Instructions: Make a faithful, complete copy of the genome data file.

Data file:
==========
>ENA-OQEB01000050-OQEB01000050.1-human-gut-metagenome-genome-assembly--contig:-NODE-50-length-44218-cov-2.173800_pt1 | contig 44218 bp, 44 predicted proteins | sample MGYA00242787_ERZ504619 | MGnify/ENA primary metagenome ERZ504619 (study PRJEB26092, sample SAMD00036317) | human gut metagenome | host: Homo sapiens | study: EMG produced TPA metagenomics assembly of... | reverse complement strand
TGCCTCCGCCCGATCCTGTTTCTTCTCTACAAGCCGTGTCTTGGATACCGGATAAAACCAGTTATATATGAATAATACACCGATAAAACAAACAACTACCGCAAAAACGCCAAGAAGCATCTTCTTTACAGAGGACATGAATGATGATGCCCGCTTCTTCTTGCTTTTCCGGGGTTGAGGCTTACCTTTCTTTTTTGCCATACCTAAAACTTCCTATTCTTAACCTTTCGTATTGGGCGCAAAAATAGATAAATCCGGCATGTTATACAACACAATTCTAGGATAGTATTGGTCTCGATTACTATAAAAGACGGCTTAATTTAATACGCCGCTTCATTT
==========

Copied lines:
>ENA-OQEB01000050-OQEB01000050.1-human-gut-metagenome-genome-assembly--contig:-NODE-50-length-44218-cov-2.173800_pt1 | contig 44218 bp, 44 predicted proteins | sample MGYA00242787_ERZ504619 | MGnify/ENA primary metagenome ERZ504619 (study PRJEB26092, sample SAMD00036317) | human gut metagenome | host: Homo sapiens | study: EMG produced TPA metagenomics assembly of... | reverse complement strand
TGCCTCCGCCCGATCCTGTTTCTTCTCTACAAGCCGTGTCTTGGATACCGGATAAAACCAGTTATATATGAATAATACACCGATAAAACAAACAACTACCGCAAAAACGCCAAGAAGCATCTTCTTTACAGAGGACATGAATGATGATGCCCGCTTCTTCTTGCTTTTCCGGGGTTGAGGCTTACCTTTCTTTTTTGCCATACCTAAAACTTCCTATTCTTAACCTTTCGTATTGGGCGCAAAAATAGATAAATCCGGCATGTTATACAACACAATTCTAGGATAGTATTGGTCTCGATTACTATAAAAGACGGCTTAATTTAATACGCCGCTTCATTT